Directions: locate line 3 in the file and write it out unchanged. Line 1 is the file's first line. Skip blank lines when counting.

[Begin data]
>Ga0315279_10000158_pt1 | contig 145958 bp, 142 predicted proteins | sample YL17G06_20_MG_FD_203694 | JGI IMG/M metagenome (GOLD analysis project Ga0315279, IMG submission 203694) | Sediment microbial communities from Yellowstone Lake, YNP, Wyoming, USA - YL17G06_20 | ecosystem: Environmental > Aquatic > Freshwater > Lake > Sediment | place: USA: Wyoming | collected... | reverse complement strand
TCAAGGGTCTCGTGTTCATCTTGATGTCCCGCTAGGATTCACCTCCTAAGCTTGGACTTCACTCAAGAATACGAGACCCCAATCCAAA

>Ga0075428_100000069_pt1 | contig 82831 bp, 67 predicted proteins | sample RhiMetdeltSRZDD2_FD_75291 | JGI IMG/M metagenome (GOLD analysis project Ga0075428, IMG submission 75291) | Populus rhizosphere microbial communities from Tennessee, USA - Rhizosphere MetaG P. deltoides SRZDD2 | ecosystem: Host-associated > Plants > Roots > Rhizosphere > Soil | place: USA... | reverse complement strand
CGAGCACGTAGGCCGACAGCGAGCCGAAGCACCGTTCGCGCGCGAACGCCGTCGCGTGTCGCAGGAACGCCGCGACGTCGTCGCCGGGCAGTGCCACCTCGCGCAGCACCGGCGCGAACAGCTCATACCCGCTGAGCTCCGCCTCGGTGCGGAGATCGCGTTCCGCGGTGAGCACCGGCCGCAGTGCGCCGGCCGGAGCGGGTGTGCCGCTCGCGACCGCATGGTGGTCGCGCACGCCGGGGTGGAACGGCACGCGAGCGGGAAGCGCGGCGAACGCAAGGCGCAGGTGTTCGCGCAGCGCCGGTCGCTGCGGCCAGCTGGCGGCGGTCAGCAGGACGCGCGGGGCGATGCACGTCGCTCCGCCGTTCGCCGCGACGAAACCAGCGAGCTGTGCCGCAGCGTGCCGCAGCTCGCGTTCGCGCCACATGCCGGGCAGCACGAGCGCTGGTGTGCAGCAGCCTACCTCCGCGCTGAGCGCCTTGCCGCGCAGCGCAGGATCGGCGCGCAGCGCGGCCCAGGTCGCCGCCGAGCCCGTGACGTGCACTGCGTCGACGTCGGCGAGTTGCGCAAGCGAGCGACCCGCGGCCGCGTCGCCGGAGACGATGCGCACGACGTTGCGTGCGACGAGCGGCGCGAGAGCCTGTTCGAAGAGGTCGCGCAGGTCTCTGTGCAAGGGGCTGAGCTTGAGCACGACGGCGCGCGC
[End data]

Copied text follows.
>Ga0075428_100000069_pt1 | contig 82831 bp, 67 predicted proteins | sample RhiMetdeltSRZDD2_FD_75291 | JGI IMG/M metagenome (GOLD analysis project Ga0075428, IMG submission 75291) | Populus rhizosphere microbial communities from Tennessee, USA - Rhizosphere MetaG P. deltoides SRZDD2 | ecosystem: Host-associated > Plants > Roots > Rhizosphere > Soil | place: USA... | reverse complement strand